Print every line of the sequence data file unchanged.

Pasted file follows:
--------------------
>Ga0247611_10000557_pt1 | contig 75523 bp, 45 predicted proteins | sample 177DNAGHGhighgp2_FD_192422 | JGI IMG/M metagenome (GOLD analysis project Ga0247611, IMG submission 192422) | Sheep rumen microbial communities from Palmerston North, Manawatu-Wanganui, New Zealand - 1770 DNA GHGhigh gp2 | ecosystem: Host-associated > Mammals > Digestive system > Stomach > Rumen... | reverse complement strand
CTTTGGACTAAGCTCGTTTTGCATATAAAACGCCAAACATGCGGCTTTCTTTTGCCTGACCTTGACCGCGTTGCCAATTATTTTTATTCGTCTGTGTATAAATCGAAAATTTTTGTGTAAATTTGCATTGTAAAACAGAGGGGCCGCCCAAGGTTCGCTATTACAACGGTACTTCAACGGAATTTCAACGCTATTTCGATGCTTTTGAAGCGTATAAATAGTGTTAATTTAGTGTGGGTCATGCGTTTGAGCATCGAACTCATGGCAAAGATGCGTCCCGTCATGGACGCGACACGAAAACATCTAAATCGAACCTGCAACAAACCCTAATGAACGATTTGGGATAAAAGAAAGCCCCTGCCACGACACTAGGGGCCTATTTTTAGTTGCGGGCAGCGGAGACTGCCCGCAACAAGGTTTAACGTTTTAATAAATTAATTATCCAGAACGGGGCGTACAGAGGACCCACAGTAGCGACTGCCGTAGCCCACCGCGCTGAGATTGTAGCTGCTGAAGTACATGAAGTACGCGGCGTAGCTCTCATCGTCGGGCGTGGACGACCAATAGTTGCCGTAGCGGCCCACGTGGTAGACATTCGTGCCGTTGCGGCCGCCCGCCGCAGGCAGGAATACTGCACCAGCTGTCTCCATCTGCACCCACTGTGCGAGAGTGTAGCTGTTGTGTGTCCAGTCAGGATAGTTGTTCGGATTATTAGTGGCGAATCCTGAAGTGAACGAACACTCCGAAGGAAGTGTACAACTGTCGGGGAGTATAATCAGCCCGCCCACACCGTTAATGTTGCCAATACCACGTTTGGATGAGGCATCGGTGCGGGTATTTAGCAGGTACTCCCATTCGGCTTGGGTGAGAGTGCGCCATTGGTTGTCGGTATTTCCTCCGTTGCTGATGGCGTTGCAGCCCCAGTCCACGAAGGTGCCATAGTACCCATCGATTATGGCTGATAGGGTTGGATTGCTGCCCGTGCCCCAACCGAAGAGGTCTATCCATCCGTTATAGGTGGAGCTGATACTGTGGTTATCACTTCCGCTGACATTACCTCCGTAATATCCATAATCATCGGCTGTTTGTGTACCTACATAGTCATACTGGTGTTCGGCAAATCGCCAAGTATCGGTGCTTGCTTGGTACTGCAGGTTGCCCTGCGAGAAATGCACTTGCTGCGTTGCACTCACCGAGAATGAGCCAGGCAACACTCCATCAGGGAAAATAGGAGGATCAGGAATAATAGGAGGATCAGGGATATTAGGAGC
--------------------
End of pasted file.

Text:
>Ga0247611_10000557_pt1 | contig 75523 bp, 45 predicted proteins | sample 177DNAGHGhighgp2_FD_192422 | JGI IMG/M metagenome (GOLD analysis project Ga0247611, IMG submission 192422) | Sheep rumen microbial communities from Palmerston North, Manawatu-Wanganui, New Zealand - 1770 DNA GHGhigh gp2 | ecosystem: Host-associated > Mammals > Digestive system > Stomach > Rumen... | reverse complement strand
CTTTGGACTAAGCTCGTTTTGCATATAAAACGCCAAACATGCGGCTTTCTTTTGCCTGACCTTGACCGCGTTGCCAATTATTTTTATTCGTCTGTGTATAAATCGAAAATTTTTGTGTAAATTTGCATTGTAAAACAGAGGGGCCGCCCAAGGTTCGCTATTACAACGGTACTTCAACGGAATTTCAACGCTATTTCGATGCTTTTGAAGCGTATAAATAGTGTTAATTTAGTGTGGGTCATGCGTTTGAGCATCGAACTCATGGCAAAGATGCGTCCCGTCATGGACGCGACACGAAAACATCTAAATCGAACCTGCAACAAACCCTAATGAACGATTTGGGATAAAAGAAAGCCCCTGCCACGACACTAGGGGCCTATTTTTAGTTGCGGGCAGCGGAGACTGCCCGCAACAAGGTTTAACGTTTTAATAAATTAATTATCCAGAACGGGGCGTACAGAGGACCCACAGTAGCGACTGCCGTAGCCCACCGCGCTGAGATTGTAGCTGCTGAAGTACATGAAGTACGCGGCGTAGCTCTCATCGTCGGGCGTGGACGACCAATAGTTGCCGTAGCGGCCCACGTGGTAGACATTCGTGCCGTTGCGGCCGCCCGCCGCAGGCAGGAATACTGCACCAGCTGTCTCCATCTGCACCCACTGTGCGAGAGTGTAGCTGTTGTGTGTCCAGTCAGGATAGTTGTTCGGATTATTAGTGGCGAATCCTGAAGTGAACGAACACTCCGAAGGAAGTGTACAACTGTCGGGGAGTATAATCAGCCCGCCCACACCGTTAATGTTGCCAATACCACGTTTGGATGAGGCATCGGTGCGGGTATTTAGCAGGTACTCCCATTCGGCTTGGGTGAGAGTGCGCCATTGGTTGTCGGTATTTCCTCCGTTGCTGATGGCGTTGCAGCCCCAGTCCACGAAGGTGCCATAGTACCCATCGATTATGGCTGATAGGGTTGGATTGCTGCCCGTGCCCCAACCGAAGAGGTCTATCCATCCGTTATAGGTGGAGCTGATACTGTGGTTATCACTTCCGCTGACATTACCTCCGTAATATCCATAATCATCGGCTGTTTGTGTACCTACATAGTCATACTGGTGTTCGGCAAATCGCCAAGTATCGGTGCTTGCTTGGTACTGCAGGTTGCCCTGCGAGAAATGCACTTGCTGCGTTGCACTCACCGAGAATGAGCCAGGCAACACTCCATCAGGGAAAATAGGAGGATCAGGAATAATAGGAGGATCAGGGATATTAGGAGC